Periodontal disease is gum disease that is a result of bacteria forming into plaque and calculus on teeth and gums, causing bone loss around the teeth, gum swelling and irritation, or gum recession. Periodontal disease is a common disease and leading cause of tooth loss in people aged 35 and older. Since it affects so many people, it is important to understand exactly what periodontal disease is. For starters, it is commonly known as gum disease.
Plaque is a film on your teeth that is largely composed of bacteria and is constantly forming. If the plaque is not removed, gums can become irritated and start to swell. Calculus is then formed once plaque starts to build up and harden. The plaque will continue to build up even with the presence of calculus, which will increase the irritation and swelling of gums. As this occurs, periodontal fibers that allow the gums to be a strong foundation for the roots of teeth will begin to break down (bone loss). When these fibers break down, the gums lose their support around the tooth leaving space for bacteria to grow. These spaces are called periodontal pockets. Once periodontal pockets are formed, bacteria continues to build and deepen the pockets. This results in severe bad breath and can result in pockets becoming so deep that the bone can no longer support the tooth and the tooth is lost.
Proper oral care, including brushing and flossing multiple times a day and visiting the dentist for regular oral hygiene visits, can minimize the plaque buildup before calculus is formed which can prevent periodontal pockets from forming.
There are various stages of periodontal disease. Routine visits to your dentist including hygiene visits can help prevent periodontal disease as well as spot it and treat it early. Treating it early can prevent the degree of periodontal disease from worsening and minimize the chances of tooth loss.
1. Healthy gums will have strong supportive tissue and a solid foundation of gums will surround the roots of a tooth. Periodontal pockets are not present at this stage.
2. The first and typically mild stage of periodontal disease is usually developed at an earlier age and is known as gingivitis. At this stage, plaque and calculus are present but there is no bone loss. Periodontal pockets may be present but with proper care, periodontal disease can be reversed. Sore, bleeding gums are common at this stage.
3. Periodontitis is the next stage. At this time, calculus is found below the gumline and pockets are beginning to deepen. This will lead to the loosening of teeth and the shrinking/receding of gums. Red, bleeding gums are found in this stage as well, however, redness and bleeding is typically more extensive with periodontitis compared to gingivitis.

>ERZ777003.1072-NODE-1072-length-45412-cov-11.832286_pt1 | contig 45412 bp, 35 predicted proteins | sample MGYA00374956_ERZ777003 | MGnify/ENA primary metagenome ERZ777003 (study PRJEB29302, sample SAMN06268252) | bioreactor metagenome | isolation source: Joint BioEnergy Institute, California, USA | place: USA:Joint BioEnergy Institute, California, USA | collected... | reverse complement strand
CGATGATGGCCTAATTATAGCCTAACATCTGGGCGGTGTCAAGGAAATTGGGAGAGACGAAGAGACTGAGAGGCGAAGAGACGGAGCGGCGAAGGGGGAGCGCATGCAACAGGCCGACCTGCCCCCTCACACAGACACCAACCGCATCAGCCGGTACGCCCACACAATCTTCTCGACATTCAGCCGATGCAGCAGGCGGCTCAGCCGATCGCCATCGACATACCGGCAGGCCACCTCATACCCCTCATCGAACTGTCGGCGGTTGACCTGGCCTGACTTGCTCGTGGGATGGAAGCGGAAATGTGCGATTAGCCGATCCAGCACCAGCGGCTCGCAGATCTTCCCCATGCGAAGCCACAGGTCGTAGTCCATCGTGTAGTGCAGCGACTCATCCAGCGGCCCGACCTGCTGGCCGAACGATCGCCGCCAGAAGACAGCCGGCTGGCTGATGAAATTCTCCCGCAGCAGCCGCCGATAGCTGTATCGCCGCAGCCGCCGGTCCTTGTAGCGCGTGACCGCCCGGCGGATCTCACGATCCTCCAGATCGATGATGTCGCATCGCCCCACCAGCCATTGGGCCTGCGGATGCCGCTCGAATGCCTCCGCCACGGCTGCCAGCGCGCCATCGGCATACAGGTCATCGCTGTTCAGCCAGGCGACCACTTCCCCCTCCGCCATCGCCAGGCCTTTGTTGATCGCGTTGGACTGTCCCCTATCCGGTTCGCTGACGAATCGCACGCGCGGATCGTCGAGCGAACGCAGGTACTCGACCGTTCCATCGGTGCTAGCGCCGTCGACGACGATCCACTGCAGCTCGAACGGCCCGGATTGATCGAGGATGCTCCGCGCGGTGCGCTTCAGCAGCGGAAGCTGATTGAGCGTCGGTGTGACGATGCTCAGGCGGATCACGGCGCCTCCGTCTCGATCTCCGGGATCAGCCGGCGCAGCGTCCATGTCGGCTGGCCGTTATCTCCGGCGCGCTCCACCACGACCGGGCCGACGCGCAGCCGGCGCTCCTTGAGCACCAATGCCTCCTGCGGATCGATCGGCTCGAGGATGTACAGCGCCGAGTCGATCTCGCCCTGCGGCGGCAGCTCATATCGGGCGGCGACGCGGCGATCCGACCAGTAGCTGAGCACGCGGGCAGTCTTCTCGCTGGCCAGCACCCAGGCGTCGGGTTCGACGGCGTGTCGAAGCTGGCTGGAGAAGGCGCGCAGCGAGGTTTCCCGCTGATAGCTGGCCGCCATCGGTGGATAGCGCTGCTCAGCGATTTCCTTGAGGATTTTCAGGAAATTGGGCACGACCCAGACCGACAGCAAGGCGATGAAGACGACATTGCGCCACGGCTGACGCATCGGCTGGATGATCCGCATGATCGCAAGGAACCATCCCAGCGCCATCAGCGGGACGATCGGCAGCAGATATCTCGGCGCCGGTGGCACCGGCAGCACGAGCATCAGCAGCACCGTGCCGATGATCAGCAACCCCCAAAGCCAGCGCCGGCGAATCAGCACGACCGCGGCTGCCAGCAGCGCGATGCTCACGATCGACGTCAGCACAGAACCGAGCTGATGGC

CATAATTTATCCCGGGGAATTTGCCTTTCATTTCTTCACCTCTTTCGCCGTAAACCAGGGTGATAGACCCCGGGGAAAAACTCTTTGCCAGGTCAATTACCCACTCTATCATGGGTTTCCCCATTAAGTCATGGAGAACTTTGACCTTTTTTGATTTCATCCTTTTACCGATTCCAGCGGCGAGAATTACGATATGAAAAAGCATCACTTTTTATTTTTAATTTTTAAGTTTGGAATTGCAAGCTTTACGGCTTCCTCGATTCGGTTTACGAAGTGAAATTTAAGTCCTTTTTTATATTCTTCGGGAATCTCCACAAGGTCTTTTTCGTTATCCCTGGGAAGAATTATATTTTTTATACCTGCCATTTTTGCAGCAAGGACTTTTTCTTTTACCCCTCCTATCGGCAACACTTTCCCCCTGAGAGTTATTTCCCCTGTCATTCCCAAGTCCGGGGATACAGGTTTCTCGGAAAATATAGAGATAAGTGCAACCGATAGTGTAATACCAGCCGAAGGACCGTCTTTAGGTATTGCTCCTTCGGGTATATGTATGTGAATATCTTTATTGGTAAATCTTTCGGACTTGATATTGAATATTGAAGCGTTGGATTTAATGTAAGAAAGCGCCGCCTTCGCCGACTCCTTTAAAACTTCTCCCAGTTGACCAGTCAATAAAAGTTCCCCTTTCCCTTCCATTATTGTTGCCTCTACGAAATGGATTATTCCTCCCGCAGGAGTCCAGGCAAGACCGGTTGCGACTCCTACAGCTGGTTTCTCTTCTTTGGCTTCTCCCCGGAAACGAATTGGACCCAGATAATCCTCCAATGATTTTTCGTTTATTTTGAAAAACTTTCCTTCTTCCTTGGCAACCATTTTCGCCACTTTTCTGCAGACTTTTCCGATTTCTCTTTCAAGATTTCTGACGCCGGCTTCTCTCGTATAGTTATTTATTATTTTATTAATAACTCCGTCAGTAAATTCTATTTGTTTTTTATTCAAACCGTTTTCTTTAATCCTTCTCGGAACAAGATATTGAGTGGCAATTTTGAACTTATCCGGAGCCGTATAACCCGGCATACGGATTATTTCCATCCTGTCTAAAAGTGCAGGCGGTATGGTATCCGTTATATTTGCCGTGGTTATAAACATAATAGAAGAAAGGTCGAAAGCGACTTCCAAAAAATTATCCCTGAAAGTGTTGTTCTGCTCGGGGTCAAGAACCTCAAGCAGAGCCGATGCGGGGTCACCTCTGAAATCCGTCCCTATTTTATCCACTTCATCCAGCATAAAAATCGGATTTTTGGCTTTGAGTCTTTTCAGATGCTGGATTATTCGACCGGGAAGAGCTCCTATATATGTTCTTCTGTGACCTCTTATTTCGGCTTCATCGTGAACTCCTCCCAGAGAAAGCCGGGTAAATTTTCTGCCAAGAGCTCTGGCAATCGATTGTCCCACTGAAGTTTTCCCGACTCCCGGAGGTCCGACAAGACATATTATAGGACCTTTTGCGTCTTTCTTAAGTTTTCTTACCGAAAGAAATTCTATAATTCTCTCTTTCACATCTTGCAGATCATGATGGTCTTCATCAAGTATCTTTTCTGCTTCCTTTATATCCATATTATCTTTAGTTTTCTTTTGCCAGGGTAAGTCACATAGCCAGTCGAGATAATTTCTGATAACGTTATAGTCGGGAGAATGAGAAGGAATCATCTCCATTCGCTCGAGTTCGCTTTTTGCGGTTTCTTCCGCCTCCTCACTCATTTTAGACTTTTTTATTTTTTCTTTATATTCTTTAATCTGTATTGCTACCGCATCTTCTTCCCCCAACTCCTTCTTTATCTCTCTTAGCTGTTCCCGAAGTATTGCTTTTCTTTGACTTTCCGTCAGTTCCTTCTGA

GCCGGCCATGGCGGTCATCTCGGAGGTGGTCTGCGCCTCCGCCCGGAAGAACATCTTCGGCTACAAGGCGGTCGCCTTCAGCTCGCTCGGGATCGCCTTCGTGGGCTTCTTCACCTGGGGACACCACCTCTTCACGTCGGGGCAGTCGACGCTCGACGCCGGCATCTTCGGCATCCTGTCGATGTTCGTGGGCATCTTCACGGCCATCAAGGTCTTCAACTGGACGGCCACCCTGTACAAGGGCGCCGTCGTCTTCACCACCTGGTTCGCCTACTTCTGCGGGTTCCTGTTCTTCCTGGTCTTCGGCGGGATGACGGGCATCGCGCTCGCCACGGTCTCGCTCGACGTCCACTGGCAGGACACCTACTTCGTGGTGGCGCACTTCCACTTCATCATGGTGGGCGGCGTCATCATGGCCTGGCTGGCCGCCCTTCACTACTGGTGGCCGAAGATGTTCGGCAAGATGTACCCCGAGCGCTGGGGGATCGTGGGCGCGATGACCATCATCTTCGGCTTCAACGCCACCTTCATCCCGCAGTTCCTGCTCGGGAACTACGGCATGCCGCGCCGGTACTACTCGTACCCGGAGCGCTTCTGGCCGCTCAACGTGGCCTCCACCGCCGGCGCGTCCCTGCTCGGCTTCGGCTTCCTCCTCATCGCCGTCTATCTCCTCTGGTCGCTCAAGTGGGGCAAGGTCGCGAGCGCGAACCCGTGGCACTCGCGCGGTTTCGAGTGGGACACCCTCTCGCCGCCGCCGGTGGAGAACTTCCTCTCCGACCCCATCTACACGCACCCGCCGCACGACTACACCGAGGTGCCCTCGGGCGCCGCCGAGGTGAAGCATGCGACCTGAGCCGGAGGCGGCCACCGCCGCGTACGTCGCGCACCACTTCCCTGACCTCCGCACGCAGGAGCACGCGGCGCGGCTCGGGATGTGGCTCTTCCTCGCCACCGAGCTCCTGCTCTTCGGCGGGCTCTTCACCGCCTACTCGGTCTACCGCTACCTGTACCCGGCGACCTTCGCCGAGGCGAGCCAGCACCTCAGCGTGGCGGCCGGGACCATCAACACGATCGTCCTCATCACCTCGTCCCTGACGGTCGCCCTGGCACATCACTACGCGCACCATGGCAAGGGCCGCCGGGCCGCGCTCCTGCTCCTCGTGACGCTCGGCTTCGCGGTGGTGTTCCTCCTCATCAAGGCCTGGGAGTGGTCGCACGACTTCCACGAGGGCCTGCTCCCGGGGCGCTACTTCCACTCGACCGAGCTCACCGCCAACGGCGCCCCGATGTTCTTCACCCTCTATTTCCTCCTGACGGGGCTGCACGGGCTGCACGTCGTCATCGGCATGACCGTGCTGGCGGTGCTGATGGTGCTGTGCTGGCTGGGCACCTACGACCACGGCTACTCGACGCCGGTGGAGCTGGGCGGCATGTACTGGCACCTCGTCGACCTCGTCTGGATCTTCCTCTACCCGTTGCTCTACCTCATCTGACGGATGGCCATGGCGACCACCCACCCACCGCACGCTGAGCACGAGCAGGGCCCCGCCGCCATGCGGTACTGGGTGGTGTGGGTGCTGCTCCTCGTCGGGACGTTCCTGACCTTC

4. Advanced periodontitis is, as the name suggests, the most advanced stage of periodontal disease. This is when teeth fall out or need to be removed due to the extent of bone loss caused by the deep periodontal pockets. The pockets may also fill with pus, and the gums will be swollen, especially near the root of the tooth due to the bacteria and bone loss.
If your gums are red, swollen, sore, bleeding, or has pus between the gums and teeth, visit your dentist. These are indicators to the development or presence of periodontal disease. If you notice permanent teeth being to feel loose, consult with your dentist. They can examine your oral health and detect periodontal disease. For further examination or treatment, they may refer you to a periodontist (specialist in gum treatment).
A periodontist is a specialist that treats periodontal disease. They can perform more extensive exams to detect periodontal disease as well as determine the extent of the disease. One of the ways they can determine what stage your gums are at is by periodontal probing. A small ruler-like probe is inserted in the space between your gums and teeth to determine the severity of the bone loss. The deeper the pockets, the more severe periodontal disease is. There are various treatments to remove periodontal pockets if necessary.
Periodontal disease can go unnoticed by patients for quite some time, especially in the early stages. This is why proper at-home oral care and regular visits to the dentist are essential to the prevention and detection of periodontal disease.